Museo de Prado devotes an entire hall to the works of the national treasure, ranging from his earliest light-handed washes to canvases conveying his descent into the depravity of his “Black Years,” and those displaying a surprising amount of delicacy and activity during his final years as a recluse in Bordeaux, France.Born in Aragon, Spain in 1746, Francisco Jose de Goya de Lucientes is known as one of the last European classical painting and print masters and one of the first of the modern era. Daring in his subject matter and bold with his brush strokes, his pieces have long provoked thought and controversy. It is no wonder that Madrid’s
Among his French-era pieces at the Prado sits The Milkmaid of Bordeaux (c. 1825-1827), a painting subject to speculation of authorship, couched in a semi-sordid tale involving adultery, death and art. In 2001, the Prado formally questioned whether the painting, said to be a portrait of Maria del Rosario Weiss, the illegitimate daughter of Goya’s housekeeper Dona Leocadia Zorilla, was created by Goya or by Rosario Weiss herself. Questions also still remain about whether the then-widowed Goya was Rosario Weiss’s biological father. Regardless of the answer, Goya treated her, and requested that his colleagues treat her, as if she was.
Following the death of Goya’s wife in 1812, and a subsequent divorce brought against Leocadia Zorilla by her husband under charges of “adultery, illegal actions and bad behavior,” Goya began tutoring then-7-year-old Rosario Weiss in painting and drawing in his romantic-realist style.
During his self-imposed exile in Bordeaux, where he eventually died in 1828, Goya left his “daughter” under the charge of his architect friend Tiburcio Perez, with whom Rosario Weiss perfected her work in lighting and shading techniques, or chiaroscuro. Goya then requested that she join him in France where they continued the mentorship, after which she completed her formal training at the Bordeaux Academie des Beaux-Arts. It was during her Bordeaux-era that experts believe Rosario Weiss made the Milkmaid, or posed for it for Goya, depending on which side critics fall. Rosario Weiss eventually returned to Madrid, executing and selling copies of other artists’ compositions, training for which she received during her years with Goya.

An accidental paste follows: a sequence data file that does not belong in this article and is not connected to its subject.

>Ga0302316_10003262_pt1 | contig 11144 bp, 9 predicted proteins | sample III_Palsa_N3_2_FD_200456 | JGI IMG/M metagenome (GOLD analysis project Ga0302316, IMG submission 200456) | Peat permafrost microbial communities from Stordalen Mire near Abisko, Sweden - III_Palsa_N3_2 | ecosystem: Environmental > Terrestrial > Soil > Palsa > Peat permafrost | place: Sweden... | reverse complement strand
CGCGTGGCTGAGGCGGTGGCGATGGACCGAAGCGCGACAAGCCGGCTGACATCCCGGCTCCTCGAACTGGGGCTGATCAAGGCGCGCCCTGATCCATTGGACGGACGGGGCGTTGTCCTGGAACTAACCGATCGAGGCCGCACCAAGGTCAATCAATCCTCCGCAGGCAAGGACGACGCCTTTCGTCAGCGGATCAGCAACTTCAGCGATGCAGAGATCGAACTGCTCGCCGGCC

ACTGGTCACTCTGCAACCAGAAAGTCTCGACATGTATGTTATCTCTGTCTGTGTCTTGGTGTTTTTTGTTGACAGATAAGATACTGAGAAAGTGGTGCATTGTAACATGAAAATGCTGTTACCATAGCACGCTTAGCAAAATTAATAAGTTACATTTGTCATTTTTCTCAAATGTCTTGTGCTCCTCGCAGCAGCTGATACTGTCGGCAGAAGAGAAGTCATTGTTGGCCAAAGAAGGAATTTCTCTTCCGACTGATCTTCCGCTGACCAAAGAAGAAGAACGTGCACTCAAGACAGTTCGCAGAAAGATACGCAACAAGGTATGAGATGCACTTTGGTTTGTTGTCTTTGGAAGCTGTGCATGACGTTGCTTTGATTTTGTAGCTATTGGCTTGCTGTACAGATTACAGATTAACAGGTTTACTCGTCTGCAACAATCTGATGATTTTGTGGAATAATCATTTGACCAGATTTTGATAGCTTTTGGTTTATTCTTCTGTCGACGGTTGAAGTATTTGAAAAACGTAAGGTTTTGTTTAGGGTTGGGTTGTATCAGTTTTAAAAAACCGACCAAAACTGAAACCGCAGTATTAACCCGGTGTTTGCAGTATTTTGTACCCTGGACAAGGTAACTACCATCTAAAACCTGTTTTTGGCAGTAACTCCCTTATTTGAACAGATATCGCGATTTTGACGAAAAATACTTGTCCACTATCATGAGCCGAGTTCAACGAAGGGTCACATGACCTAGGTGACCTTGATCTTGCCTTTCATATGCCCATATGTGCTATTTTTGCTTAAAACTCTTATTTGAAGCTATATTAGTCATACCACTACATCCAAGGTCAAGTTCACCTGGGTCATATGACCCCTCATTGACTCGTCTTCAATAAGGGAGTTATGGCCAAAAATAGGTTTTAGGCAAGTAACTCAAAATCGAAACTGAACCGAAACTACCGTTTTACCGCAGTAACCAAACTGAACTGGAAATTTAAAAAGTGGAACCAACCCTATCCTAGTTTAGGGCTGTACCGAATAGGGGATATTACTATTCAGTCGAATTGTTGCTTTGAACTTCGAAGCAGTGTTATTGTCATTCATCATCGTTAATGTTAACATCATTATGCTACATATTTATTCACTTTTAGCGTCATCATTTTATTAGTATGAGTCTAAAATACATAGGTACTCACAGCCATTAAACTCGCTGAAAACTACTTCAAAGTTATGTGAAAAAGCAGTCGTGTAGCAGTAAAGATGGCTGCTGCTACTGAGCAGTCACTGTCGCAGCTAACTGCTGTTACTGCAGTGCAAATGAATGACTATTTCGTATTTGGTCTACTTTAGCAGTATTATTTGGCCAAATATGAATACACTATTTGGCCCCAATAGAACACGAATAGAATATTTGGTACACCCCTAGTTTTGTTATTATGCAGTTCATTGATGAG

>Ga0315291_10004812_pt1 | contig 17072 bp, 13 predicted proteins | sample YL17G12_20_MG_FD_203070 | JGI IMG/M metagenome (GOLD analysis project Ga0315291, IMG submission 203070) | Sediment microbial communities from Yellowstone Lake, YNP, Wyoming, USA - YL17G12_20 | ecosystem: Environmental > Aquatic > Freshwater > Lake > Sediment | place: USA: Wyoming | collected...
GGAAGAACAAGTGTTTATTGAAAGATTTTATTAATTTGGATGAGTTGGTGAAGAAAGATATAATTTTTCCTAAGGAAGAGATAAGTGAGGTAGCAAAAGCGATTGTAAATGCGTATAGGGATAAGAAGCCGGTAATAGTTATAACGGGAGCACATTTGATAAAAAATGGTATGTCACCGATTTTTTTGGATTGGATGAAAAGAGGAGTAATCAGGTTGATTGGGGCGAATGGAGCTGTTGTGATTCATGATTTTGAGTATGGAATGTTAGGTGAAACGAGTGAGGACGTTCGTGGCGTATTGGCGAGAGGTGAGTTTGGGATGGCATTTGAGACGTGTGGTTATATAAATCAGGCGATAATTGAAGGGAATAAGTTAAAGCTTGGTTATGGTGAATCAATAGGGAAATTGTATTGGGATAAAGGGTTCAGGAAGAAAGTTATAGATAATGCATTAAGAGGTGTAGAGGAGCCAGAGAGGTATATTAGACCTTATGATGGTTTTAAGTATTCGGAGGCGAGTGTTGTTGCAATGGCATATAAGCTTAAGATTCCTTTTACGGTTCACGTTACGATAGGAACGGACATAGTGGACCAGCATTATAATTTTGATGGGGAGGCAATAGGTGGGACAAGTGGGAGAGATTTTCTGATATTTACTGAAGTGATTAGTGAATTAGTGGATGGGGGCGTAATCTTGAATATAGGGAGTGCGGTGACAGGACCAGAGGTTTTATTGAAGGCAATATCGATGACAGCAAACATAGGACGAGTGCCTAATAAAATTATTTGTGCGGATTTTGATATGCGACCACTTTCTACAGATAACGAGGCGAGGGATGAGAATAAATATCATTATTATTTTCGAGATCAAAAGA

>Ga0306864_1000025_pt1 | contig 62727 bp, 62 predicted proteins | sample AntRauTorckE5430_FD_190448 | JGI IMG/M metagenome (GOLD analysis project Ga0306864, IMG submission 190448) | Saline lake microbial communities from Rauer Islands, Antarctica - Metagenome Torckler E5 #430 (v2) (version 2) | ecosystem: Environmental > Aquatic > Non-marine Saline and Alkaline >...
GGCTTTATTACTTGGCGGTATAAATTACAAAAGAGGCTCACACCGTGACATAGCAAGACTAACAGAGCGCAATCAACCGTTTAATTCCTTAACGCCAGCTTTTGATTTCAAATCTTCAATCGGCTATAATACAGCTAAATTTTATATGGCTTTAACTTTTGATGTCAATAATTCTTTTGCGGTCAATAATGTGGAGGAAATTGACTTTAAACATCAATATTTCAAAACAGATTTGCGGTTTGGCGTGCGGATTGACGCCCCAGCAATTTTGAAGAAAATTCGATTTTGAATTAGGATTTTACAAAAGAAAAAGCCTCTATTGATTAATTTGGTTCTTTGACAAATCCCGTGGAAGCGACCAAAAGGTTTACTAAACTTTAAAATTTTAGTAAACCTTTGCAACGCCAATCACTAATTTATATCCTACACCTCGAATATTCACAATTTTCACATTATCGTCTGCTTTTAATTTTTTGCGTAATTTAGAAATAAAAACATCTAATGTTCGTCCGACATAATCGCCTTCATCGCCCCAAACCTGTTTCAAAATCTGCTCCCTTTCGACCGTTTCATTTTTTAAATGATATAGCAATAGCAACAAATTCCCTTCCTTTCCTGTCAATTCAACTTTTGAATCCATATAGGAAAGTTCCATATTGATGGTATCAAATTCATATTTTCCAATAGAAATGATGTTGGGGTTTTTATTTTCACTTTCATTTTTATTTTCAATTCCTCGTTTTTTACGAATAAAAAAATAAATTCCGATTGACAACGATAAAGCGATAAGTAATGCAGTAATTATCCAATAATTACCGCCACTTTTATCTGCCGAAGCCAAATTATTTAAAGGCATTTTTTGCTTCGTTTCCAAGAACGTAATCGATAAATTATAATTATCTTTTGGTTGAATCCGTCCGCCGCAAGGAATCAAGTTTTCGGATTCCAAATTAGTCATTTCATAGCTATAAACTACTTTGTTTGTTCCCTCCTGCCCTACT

By the 1840s, Rosario Weiss was an allegorical painter and drawing master in her own right, most impressively during a time and in a country when this type of recognition was generally reserved for men (and when female artists seemed confined to floral and portrait painting). She eventually became the Court-appointed art professor to Queen Elizabeth II of Spain and her sister the Infanta Luisa Fernanda before her death in 1843, at the age of 29.
After the controversy regarding the “Milkmaid”‘s authenticity, the Prado changed the painting’s authorship from “by Goya” to “attributed to Goya.” The painting, along with 149 of Goya’s other works, remains at:
El Museo Nacional del Prado
Calle Ruiz de Alarcon 23, Madrid, Spain
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Works by Maria del Rosario Weiss can be found at:
Jose de la Mano Gallery
Calle de Claudio Coello 6, Madrid, Spain
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